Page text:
Back-to-College Plans Devolve Into a Jumble of Fast-Changing Rules

Douglas Belkin and Melissa Korn:

Spelman College announced on July 1 that the Atlanta campus would welcome back students to dorms and classrooms for the fall semester. Last week it reversed course. Classes would be online only.

In Waterville, Maine, Colby College plans to open most of its campus to students and faculty with one of the more ambitious testing protocols in higher education. The small school expects to administer about 85,000 Covid-19 tests this fall, including testing students, faculty and staff at least three times during the opening weeks of the academic term.

About 50 miles away, first-year students will be among the only ones on campus at Bowdoin College. “It was not prudent to bring everyone back,” said Clayton Rose, the college president. “We’re walking before we run.”

With fall semester just a few weeks away, the Covid-19 pandemic has stumped the brightest minds at universities across the U.S. There is no consensus about how college campuses are going to open, and what they will look like if they do. There are as many plans as there are institutions, and their guidebooks are being written in pencil, leaving families and students in limbo.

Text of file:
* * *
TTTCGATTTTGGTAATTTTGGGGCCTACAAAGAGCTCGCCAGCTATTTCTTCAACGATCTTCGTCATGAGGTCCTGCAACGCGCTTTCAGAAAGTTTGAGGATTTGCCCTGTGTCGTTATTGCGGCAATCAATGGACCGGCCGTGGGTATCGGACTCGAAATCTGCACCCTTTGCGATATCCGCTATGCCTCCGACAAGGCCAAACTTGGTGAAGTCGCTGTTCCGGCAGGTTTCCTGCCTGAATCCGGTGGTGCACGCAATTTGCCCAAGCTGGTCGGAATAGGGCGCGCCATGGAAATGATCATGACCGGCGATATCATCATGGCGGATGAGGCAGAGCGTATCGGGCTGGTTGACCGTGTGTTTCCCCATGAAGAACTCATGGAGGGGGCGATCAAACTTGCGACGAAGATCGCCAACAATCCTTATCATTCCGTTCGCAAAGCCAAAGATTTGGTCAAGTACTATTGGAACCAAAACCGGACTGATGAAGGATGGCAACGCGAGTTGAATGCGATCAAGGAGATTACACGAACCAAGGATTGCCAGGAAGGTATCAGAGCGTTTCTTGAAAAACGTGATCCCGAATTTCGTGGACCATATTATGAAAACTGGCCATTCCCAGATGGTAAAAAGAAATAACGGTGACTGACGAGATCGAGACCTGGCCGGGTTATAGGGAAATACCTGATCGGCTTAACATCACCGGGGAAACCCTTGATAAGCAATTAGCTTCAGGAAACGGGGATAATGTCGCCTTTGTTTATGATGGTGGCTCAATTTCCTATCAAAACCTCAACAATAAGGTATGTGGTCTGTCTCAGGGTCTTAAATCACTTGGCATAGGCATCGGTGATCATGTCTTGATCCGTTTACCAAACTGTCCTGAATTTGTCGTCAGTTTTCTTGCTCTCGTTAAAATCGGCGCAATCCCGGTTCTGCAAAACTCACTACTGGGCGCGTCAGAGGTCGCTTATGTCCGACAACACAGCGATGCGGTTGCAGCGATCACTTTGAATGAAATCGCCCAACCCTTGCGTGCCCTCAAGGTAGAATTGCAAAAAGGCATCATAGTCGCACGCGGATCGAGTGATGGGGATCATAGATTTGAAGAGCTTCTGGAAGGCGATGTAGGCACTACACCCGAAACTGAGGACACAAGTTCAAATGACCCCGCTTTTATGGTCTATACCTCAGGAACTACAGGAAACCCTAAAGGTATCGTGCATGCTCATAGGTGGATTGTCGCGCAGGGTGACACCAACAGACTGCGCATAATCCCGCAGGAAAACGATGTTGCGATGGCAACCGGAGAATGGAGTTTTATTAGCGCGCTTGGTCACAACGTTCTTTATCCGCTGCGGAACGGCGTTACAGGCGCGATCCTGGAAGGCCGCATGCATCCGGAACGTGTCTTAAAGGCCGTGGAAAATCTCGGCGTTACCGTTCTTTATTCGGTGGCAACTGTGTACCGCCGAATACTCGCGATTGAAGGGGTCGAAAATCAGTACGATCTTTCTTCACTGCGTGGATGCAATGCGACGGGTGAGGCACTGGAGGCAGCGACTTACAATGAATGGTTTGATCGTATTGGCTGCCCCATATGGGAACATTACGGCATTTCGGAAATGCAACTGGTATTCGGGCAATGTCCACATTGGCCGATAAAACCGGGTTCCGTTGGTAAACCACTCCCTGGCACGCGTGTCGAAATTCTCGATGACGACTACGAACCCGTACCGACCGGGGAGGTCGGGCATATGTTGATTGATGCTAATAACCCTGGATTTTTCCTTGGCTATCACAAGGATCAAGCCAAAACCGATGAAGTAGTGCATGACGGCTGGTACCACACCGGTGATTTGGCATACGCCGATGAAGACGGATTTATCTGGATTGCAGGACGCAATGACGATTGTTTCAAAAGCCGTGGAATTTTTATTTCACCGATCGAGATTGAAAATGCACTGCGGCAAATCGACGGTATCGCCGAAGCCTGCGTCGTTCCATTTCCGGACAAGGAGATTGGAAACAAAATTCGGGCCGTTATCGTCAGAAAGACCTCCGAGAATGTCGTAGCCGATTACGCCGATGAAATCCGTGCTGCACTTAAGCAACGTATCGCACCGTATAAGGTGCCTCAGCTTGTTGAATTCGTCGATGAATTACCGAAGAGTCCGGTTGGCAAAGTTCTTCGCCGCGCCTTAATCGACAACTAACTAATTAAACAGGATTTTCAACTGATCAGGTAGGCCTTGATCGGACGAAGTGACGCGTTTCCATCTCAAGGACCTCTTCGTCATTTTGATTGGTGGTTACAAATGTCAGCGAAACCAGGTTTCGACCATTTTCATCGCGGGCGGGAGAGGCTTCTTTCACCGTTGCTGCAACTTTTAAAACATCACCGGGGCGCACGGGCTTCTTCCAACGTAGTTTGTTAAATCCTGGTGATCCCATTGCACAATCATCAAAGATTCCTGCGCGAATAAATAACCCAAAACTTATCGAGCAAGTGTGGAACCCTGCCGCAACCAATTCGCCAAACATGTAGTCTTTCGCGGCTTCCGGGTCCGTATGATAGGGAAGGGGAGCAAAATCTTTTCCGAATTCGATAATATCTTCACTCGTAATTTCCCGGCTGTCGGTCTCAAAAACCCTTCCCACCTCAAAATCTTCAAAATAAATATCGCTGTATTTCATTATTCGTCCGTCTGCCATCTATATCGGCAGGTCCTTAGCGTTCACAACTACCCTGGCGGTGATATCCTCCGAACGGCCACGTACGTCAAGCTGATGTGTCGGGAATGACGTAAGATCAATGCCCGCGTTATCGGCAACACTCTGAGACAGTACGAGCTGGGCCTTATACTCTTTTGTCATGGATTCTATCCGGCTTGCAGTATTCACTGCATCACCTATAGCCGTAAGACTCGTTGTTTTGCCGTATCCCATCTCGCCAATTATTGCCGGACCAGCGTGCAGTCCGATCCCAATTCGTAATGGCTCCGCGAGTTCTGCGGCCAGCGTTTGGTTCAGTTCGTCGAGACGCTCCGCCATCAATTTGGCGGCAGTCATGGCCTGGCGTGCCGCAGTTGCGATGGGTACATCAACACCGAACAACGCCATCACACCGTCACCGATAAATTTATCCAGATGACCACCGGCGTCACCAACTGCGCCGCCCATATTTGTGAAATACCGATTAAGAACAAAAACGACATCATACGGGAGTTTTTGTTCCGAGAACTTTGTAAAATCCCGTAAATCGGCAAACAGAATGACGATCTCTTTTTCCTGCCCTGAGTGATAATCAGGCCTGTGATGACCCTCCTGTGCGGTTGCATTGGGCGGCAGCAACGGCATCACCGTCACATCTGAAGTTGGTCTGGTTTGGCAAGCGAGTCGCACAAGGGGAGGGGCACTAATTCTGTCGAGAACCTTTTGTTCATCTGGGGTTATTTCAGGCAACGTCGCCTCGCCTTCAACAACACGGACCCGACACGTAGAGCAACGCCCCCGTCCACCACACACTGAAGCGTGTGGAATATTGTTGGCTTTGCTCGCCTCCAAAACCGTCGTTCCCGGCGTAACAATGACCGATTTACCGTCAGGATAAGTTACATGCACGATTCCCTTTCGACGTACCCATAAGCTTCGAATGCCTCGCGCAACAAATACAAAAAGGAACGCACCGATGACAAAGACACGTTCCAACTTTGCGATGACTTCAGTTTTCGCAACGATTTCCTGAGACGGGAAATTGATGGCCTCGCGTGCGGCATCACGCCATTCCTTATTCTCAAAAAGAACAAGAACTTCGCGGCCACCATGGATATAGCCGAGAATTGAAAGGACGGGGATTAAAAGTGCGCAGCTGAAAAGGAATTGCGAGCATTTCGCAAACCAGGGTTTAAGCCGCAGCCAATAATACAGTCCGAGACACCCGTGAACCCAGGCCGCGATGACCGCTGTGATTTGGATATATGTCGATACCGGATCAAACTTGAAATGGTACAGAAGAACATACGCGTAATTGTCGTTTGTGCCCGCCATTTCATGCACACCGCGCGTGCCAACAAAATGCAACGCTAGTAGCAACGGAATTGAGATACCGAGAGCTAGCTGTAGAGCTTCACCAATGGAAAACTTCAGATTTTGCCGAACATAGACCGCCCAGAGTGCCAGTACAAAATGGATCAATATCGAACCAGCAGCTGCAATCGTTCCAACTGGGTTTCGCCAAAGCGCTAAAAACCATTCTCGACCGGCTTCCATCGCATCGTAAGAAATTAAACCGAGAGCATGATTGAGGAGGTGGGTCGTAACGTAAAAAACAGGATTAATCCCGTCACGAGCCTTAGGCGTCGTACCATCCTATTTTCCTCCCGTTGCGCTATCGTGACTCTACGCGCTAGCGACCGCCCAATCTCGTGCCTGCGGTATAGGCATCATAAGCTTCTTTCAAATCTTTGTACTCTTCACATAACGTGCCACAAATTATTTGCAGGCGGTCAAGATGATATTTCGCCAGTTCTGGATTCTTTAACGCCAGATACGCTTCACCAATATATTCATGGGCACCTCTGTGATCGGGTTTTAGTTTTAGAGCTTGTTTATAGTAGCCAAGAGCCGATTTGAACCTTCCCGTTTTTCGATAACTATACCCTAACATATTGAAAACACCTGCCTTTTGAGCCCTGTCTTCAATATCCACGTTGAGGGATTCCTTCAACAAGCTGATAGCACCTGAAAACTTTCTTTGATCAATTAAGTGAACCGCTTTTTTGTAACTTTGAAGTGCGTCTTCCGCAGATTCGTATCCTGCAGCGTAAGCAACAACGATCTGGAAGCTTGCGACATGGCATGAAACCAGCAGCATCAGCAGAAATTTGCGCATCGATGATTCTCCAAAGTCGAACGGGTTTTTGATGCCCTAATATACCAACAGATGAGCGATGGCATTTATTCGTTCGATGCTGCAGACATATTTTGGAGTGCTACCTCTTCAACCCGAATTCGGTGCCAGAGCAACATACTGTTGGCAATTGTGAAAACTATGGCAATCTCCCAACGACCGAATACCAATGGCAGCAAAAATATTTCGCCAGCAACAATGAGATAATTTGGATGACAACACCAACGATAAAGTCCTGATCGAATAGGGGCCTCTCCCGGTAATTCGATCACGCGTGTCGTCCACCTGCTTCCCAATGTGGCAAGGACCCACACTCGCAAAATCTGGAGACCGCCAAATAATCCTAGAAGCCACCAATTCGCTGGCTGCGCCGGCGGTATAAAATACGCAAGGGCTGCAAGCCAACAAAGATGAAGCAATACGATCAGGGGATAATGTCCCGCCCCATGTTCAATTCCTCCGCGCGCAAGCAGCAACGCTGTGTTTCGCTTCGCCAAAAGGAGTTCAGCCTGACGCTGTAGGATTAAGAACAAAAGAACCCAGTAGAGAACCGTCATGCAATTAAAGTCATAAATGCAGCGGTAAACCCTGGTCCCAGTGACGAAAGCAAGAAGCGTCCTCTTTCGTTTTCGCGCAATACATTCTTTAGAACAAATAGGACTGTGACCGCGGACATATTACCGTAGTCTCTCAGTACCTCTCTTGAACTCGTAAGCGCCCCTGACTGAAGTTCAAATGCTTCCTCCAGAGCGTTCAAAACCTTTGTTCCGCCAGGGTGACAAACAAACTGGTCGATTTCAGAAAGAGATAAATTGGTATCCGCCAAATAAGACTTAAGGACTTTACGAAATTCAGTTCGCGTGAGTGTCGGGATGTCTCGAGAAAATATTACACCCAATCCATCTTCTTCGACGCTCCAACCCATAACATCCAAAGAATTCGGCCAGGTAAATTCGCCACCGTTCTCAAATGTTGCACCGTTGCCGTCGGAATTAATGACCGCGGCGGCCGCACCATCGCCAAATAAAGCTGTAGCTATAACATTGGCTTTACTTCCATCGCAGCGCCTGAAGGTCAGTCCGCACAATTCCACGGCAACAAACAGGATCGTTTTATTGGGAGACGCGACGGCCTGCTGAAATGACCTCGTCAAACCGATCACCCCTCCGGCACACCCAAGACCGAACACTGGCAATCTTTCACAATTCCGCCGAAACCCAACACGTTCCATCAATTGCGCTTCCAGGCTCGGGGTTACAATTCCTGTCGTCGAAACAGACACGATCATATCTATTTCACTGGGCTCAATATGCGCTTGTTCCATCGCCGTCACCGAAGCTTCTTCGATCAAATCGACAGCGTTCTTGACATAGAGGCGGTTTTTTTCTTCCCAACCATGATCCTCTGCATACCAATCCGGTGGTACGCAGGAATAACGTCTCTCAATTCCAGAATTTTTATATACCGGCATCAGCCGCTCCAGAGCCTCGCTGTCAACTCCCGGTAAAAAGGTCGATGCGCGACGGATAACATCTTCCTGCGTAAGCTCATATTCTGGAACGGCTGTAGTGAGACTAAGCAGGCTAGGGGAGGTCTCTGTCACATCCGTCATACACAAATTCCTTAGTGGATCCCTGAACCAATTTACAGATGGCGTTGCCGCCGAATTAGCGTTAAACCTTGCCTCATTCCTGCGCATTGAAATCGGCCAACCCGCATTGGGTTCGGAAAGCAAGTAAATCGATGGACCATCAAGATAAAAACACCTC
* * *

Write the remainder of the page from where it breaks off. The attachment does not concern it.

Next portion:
At stake are the health and well-being of more than 20 million students, faculty and staff—as well as billions of dollars in revenue from tuition, dormitories, dining halls and sports competitions. If colleges allow students back on campus, they could be inviting a public-health nightmare. Yet keeping classes online risks a drop in enrollment by students transferring elsewhere or sitting out the year. The University of Michigan, which plans to have students on campus, estimated this spring that its losses from the pandemic could reach $1 billion.

“College presidents are basically in an impossible situation,” said Robert Kelchen, an associate professor of higher education at Seton Hall University. “If they announce they’re going online too soon, they run the risk of losing students and probably making some alumni mad at them. If they open up in person there are serious health concerns, and they run the risk of protests and a vote of no-confidence.”